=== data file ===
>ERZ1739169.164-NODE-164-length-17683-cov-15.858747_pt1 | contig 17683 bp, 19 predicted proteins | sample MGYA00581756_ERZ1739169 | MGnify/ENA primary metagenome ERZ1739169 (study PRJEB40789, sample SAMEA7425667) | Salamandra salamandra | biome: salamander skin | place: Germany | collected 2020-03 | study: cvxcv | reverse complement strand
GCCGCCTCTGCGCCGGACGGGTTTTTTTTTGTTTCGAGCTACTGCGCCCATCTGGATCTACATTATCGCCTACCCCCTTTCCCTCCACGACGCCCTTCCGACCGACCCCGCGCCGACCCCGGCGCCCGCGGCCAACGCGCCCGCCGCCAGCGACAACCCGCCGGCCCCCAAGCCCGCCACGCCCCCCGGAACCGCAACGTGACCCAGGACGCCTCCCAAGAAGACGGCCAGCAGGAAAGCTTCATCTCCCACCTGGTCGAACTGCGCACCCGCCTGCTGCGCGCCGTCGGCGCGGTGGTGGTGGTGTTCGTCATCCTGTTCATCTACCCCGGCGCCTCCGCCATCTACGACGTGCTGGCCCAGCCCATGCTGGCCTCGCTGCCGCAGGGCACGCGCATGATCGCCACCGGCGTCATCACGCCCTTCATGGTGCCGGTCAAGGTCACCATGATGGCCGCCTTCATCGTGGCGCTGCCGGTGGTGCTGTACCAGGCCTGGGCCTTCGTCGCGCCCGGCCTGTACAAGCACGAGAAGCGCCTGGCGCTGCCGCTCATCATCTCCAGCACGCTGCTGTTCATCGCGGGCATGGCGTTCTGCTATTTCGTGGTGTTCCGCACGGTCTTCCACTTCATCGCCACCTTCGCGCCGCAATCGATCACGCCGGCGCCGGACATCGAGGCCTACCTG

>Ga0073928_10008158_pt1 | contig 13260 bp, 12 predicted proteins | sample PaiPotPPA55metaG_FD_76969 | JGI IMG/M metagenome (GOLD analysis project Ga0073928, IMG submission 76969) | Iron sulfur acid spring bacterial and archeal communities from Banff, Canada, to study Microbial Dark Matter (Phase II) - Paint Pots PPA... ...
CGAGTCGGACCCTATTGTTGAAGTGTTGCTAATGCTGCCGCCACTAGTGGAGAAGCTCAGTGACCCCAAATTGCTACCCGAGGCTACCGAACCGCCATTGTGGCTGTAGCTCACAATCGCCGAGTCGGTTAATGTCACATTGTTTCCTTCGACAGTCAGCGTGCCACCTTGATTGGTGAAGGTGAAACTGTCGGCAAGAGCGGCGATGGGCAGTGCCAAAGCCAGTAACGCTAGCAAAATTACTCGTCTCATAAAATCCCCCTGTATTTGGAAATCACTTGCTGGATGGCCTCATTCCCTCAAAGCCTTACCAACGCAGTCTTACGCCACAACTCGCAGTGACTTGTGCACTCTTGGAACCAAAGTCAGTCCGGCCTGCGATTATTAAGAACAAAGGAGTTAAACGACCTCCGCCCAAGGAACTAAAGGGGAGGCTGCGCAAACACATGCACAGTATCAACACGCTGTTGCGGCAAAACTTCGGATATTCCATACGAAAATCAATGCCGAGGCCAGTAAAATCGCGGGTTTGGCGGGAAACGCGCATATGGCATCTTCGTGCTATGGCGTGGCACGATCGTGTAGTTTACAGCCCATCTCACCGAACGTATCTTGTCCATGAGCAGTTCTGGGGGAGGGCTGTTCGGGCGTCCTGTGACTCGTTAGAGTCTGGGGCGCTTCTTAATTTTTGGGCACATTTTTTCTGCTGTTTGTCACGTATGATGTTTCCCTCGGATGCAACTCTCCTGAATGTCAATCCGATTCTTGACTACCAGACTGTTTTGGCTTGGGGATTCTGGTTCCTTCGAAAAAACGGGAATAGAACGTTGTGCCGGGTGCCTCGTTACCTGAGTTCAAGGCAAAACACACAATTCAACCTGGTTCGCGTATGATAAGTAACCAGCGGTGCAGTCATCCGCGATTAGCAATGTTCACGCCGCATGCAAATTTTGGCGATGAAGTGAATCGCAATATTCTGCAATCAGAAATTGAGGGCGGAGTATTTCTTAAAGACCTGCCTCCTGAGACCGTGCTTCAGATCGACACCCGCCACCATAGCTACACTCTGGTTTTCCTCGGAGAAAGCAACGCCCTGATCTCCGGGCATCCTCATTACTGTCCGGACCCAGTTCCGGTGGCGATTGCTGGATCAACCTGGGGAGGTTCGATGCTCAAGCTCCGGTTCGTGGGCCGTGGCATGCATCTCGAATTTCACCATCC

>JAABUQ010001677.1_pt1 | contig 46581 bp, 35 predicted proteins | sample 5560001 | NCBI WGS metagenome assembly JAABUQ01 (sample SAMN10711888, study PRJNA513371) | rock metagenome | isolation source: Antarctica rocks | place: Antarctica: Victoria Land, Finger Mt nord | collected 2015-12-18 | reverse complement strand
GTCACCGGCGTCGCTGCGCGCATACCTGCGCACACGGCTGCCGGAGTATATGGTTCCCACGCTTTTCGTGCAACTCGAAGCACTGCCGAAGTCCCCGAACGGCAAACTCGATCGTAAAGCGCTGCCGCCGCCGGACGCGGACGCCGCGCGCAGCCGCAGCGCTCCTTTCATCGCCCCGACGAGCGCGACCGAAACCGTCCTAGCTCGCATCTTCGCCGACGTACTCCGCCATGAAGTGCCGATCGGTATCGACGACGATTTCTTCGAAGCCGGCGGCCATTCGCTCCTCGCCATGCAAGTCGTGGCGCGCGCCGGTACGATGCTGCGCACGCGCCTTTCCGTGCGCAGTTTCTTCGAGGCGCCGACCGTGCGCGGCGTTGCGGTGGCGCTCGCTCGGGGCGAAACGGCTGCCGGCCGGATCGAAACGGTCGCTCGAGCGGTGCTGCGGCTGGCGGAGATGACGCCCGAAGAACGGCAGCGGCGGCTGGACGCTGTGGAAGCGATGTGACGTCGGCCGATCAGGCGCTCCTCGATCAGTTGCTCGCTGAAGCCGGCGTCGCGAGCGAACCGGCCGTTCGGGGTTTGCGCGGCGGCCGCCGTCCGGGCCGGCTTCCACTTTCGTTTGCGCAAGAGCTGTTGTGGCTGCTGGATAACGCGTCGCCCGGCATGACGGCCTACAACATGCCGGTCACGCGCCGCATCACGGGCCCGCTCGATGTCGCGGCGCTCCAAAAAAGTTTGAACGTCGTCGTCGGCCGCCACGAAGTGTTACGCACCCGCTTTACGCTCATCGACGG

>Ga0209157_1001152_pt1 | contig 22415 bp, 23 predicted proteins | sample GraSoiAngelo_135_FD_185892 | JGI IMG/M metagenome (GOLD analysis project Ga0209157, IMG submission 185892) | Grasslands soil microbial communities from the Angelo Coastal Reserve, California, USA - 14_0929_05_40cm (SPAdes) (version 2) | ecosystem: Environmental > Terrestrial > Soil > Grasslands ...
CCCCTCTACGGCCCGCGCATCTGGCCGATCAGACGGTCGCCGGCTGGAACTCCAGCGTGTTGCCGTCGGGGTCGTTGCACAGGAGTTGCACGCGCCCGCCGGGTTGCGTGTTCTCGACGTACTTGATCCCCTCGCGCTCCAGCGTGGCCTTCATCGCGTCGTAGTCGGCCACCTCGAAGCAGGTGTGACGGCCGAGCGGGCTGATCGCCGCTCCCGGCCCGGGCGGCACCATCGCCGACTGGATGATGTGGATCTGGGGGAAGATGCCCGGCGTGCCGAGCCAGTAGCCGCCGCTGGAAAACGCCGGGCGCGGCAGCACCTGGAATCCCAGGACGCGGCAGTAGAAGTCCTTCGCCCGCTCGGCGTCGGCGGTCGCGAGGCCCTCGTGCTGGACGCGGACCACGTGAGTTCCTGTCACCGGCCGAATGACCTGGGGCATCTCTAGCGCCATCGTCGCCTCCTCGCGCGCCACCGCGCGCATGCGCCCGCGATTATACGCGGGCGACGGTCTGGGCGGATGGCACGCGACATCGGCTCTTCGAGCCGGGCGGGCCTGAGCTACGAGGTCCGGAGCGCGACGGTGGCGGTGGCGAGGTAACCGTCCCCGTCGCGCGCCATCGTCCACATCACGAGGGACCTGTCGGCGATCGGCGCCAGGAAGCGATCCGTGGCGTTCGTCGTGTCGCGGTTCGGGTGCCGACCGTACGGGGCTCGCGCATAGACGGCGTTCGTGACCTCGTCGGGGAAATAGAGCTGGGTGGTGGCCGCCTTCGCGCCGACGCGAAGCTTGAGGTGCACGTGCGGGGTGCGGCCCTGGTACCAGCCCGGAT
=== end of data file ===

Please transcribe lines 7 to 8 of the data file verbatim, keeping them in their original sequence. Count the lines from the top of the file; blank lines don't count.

>Ga0209157_1001152_pt1 | contig 22415 bp, 23 predicted proteins | sample GraSoiAngelo_135_FD_185892 | JGI IMG/M metagenome (GOLD analysis project Ga0209157, IMG submission 185892) | Grasslands soil microbial communities from the Angelo Coastal Reserve, California, USA - 14_0929_05_40cm (SPAdes) (version 2) | ecosystem: Environmental > Terrestrial > Soil > Grasslands ...
CCCCTCTACGGCCCGCGCATCTGGCCGATCAGACGGTCGCCGGCTGGAACTCCAGCGTGTTGCCGTCGGGGTCGTTGCACAGGAGTTGCACGCGCCCGCCGGGTTGCGTGTTCTCGACGTACTTGATCCCCTCGCGCTCCAGCGTGGCCTTCATCGCGTCGTAGTCGGCCACCTCGAAGCAGGTGTGACGGCCGAGCGGGCTGATCGCCGCTCCCGGCCCGGGCGGCACCATCGCCGACTGGATGATGTGGATCTGGGGGAAGATGCCCGGCGTGCCGAGCCAGTAGCCGCCGCTGGAAAACGCCGGGCGCGGCAGCACCTGGAATCCCAGGACGCGGCAGTAGAAGTCCTTCGCCCGCTCGGCGTCGGCGGTCGCGAGGCCCTCGTGCTGGACGCGGACCACGTGAGTTCCTGTCACCGGCCGAATGACCTGGGGCATCTCTAGCGCCATCGTCGCCTCCTCGCGCGCCACCGCGCGCATGCGCCCGCGATTATACGCGGGCGACGGTCTGGGCGGATGGCACGCGACATCGGCTCTTCGAGCCGGGCGGGCCTGAGCTACGAGGTCCGGAGCGCGACGGTGGCGGTGGCGAGGTAACCGTCCCCGTCGCGCGCCATCGTCCACATCACGAGGGACCTGTCGGCGATCGGCGCCAGGAAGCGATCCGTGGCGTTCGTCGTGTCGCGGTTCGGGTGCCGACCGTACGGGGCTCGCGCATAGACGGCGTTCGTGACCTCGTCGGGGAAATAGAGCTGGGTGGTGGCCGCCTTCGCGCCGACGCGAAGCTTGAGGTGCACGTGCGGGGTGCGGCCCTGGTACCAGCCCGGAT